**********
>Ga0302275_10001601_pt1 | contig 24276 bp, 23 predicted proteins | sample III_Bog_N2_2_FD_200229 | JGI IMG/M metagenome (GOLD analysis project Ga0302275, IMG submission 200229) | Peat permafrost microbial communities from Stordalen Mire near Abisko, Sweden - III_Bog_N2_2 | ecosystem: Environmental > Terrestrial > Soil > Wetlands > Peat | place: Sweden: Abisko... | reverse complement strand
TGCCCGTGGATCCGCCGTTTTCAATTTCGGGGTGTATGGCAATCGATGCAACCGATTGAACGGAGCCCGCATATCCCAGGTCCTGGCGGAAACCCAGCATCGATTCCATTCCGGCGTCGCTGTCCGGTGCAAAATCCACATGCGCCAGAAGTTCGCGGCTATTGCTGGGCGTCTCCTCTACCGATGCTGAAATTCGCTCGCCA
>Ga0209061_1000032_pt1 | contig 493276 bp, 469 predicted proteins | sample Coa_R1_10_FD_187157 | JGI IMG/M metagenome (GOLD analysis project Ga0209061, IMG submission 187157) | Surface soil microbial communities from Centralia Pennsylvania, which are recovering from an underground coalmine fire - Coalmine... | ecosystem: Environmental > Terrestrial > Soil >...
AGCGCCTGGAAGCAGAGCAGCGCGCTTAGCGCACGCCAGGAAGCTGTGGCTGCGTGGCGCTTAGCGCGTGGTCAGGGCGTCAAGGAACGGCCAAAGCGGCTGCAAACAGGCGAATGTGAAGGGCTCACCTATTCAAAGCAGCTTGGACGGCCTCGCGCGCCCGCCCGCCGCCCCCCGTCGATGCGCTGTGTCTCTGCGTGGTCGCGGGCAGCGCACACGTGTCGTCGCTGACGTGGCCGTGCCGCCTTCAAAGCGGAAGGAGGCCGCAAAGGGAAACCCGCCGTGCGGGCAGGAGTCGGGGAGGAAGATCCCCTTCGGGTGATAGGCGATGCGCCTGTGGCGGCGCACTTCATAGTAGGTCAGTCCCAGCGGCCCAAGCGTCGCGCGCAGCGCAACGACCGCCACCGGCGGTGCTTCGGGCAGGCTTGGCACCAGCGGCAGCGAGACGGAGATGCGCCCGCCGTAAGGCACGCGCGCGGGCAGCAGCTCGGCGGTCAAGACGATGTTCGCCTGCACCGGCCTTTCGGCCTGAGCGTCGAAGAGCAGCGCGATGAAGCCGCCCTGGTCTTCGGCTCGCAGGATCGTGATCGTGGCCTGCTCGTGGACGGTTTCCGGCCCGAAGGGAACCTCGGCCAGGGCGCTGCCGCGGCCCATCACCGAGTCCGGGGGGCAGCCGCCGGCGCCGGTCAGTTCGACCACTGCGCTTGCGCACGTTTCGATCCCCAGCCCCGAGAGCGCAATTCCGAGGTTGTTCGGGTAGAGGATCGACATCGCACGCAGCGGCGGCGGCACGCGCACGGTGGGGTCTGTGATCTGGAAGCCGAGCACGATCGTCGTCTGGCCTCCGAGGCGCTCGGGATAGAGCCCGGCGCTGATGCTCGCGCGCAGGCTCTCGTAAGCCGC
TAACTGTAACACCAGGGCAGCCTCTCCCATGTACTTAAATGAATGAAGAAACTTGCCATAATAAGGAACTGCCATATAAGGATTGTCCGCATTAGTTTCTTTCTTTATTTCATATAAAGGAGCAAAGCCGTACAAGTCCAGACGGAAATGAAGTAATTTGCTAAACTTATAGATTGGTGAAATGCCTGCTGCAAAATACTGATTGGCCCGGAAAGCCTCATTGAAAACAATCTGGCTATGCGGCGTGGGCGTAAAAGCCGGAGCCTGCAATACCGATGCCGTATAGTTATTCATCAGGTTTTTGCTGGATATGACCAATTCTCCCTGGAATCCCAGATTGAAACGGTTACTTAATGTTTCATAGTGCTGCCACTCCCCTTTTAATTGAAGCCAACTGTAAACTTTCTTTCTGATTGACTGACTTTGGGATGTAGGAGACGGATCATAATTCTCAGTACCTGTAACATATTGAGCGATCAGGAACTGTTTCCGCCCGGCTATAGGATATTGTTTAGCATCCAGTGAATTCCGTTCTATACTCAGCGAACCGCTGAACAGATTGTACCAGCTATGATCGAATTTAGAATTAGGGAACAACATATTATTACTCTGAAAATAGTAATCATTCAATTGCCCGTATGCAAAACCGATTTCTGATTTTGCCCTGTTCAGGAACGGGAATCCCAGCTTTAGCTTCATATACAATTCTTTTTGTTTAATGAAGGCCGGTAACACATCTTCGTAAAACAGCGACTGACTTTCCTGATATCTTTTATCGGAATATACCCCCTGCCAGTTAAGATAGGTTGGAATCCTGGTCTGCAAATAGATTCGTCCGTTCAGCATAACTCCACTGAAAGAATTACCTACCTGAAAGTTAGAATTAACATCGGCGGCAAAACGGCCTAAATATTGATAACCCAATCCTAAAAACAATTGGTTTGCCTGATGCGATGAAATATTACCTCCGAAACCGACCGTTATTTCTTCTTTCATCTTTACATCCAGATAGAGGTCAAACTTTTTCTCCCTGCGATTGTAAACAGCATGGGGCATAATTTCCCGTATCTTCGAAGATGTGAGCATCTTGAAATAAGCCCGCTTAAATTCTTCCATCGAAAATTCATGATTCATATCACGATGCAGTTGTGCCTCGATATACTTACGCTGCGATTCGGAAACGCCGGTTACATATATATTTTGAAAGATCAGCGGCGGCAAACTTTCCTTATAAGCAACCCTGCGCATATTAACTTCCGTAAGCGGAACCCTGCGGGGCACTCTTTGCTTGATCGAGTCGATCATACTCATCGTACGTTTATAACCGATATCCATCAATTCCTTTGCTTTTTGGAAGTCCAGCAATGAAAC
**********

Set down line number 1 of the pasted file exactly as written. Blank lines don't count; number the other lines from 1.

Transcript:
>Ga0302275_10001601_pt1 | contig 24276 bp, 23 predicted proteins | sample III_Bog_N2_2_FD_200229 | JGI IMG/M metagenome (GOLD analysis project Ga0302275, IMG submission 200229) | Peat permafrost microbial communities from Stordalen Mire near Abisko, Sweden - III_Bog_N2_2 | ecosystem: Environmental > Terrestrial > Soil > Wetlands > Peat | place: Sweden: Abisko... | reverse complement strand